Alas, for that which once was and is gone...

There is no clearer proof of the perversion of Torah in our times than the glaring separation of Torah and "politics", both among the Jews of non-observance as well as those who are pious practitioners of Jewish ritual. The former, of course, for whom G-d is, at best, a socio-cultural concept with little if any relevance to reality and the affairs of this world, private or public, not surprisingly never bring G-d into a discussion of "politics". To them, events of the world, what will be, are matters to be decided and discussed in political, economic, social and military terms. For them, Man is the great and ultimate decider of destiny, with G-d having a most limited place in the world, one that does not impinge on the important areas of Man's life.

As for the practitioner of Jewish ritual, it would appear that this is not so. On the surface, to such a Jew, the Almighty plays a most relevant role that fills much of his life. But, again, only on the surface. While ritual fills a very great part of the life of the Jew of ritual, whole areas of that life are compartmentalized, with two very broad categories emerging, i.e. "religious" and "secular" affairs.

And as part of the latter, the "secular" part of life, one finds an extraordinary amount of vital areas of human existence, not the least of which is the area known as "politics". Thus, one hears over and over again the concept of "we don't allow politics in the synagogue", in reference to a "controversial" speaker. But worse, far worse, is the rise of a phenomenon that sees events of monumental importance such as Israel, the Arab issue, the Territories and Jew-hatred in exile, become "politics", hence outside the realm of real Torah life, as opposed to "authentic" Torah issues such as the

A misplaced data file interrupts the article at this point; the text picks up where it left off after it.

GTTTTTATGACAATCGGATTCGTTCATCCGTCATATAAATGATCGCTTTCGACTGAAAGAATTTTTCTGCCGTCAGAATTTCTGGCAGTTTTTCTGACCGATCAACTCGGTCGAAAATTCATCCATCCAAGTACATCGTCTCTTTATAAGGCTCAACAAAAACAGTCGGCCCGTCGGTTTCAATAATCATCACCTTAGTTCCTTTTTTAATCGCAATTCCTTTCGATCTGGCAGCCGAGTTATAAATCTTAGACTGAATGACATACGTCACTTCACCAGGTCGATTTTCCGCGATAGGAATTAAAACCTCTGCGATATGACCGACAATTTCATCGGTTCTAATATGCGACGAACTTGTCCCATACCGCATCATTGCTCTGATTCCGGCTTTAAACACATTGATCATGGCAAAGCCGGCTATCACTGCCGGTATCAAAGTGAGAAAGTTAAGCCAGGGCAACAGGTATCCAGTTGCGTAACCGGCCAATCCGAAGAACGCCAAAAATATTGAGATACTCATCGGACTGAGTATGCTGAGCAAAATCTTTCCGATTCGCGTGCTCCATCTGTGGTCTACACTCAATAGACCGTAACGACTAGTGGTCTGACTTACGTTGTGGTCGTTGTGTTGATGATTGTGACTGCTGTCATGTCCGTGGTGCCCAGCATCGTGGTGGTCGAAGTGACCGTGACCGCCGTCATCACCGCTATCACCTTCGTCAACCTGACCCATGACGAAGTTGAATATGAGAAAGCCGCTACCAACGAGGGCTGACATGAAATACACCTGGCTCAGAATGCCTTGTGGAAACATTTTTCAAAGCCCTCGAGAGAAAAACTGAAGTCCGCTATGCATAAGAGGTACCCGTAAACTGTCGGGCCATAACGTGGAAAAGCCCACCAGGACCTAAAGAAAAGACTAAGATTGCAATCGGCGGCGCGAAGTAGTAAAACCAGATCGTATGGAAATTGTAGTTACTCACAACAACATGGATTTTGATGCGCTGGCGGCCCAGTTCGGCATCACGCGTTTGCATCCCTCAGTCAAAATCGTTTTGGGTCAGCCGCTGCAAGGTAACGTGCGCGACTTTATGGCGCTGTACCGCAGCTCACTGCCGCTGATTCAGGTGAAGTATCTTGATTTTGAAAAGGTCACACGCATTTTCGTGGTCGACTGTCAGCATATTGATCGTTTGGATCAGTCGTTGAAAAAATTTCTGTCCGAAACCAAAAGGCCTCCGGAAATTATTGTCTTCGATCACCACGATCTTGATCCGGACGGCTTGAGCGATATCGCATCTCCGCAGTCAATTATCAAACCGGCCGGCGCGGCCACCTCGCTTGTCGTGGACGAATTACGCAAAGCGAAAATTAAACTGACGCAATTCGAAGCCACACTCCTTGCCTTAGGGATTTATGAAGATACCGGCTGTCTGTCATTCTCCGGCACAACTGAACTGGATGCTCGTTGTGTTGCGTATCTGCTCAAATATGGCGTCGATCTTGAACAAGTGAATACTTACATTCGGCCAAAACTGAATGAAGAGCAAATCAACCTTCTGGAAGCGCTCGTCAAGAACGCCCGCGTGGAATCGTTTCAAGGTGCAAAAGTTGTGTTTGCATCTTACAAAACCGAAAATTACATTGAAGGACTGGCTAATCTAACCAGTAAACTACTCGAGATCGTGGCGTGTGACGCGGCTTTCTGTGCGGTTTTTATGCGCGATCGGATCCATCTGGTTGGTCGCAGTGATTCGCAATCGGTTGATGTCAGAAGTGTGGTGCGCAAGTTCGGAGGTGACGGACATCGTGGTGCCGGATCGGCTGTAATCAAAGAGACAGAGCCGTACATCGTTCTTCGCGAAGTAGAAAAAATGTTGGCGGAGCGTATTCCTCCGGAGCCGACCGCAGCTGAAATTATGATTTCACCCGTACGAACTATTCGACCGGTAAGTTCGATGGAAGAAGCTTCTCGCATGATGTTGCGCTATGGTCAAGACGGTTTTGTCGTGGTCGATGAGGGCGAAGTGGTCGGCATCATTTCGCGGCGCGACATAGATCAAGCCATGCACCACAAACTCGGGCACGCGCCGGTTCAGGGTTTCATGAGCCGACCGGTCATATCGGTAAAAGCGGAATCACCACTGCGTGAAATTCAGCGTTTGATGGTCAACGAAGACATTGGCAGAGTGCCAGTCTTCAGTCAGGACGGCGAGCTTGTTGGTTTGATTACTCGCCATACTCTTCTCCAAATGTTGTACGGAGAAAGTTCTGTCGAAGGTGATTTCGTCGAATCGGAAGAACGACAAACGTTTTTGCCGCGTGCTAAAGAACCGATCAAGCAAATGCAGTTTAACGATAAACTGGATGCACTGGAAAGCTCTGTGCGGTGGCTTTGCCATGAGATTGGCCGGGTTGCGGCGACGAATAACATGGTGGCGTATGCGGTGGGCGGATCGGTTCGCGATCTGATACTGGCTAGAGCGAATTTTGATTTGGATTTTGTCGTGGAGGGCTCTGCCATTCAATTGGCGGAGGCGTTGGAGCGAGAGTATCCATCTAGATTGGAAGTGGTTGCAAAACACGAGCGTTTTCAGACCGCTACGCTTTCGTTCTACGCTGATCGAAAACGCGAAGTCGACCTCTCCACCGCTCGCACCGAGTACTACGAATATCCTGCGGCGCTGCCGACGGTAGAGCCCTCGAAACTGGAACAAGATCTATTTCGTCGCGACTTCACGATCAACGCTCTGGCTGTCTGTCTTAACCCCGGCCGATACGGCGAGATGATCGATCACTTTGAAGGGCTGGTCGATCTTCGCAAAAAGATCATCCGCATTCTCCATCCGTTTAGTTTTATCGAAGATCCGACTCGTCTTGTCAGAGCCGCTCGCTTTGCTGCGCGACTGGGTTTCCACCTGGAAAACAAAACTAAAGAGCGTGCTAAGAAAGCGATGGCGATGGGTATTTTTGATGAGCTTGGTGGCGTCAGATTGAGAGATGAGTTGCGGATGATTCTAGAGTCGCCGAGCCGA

"eruv", glatt kosher, and the size of the "etrog".

We have before us, once again, the pernicious results of a
"galut", an exile, that has warped, perverted and twisted the original concept of Torah. What we see daily is the separation of Torah and state, Torah and "politics", Torah and "secular world". That is perversion.

Torah Judaism, as given by the Almighty at Sinai, was a Judaism that set down a cardinal rule: The Almighty, G-d of Israel, is King of kings, who created a world with paths and laws and commandments that cover every single aspect of life. History exists only within the context of His will and direction. There is no separation of any area of life from that. There is no Jewish concept of separation of religion and "politics". There is no such thing in Judaism as "politics". There are laws of government as set down in the Talmud and codified by the Rambam. There are the laws of war. There are laws of faith. There are the laws of the gentiles. There are countless Torah laws that deal with what the Jew of ritual and gentilization - the Jew of
"shatnez" - today dubs "politics".

By Rabbi Meir Kahane
September - October, 1990
Kahane Magazine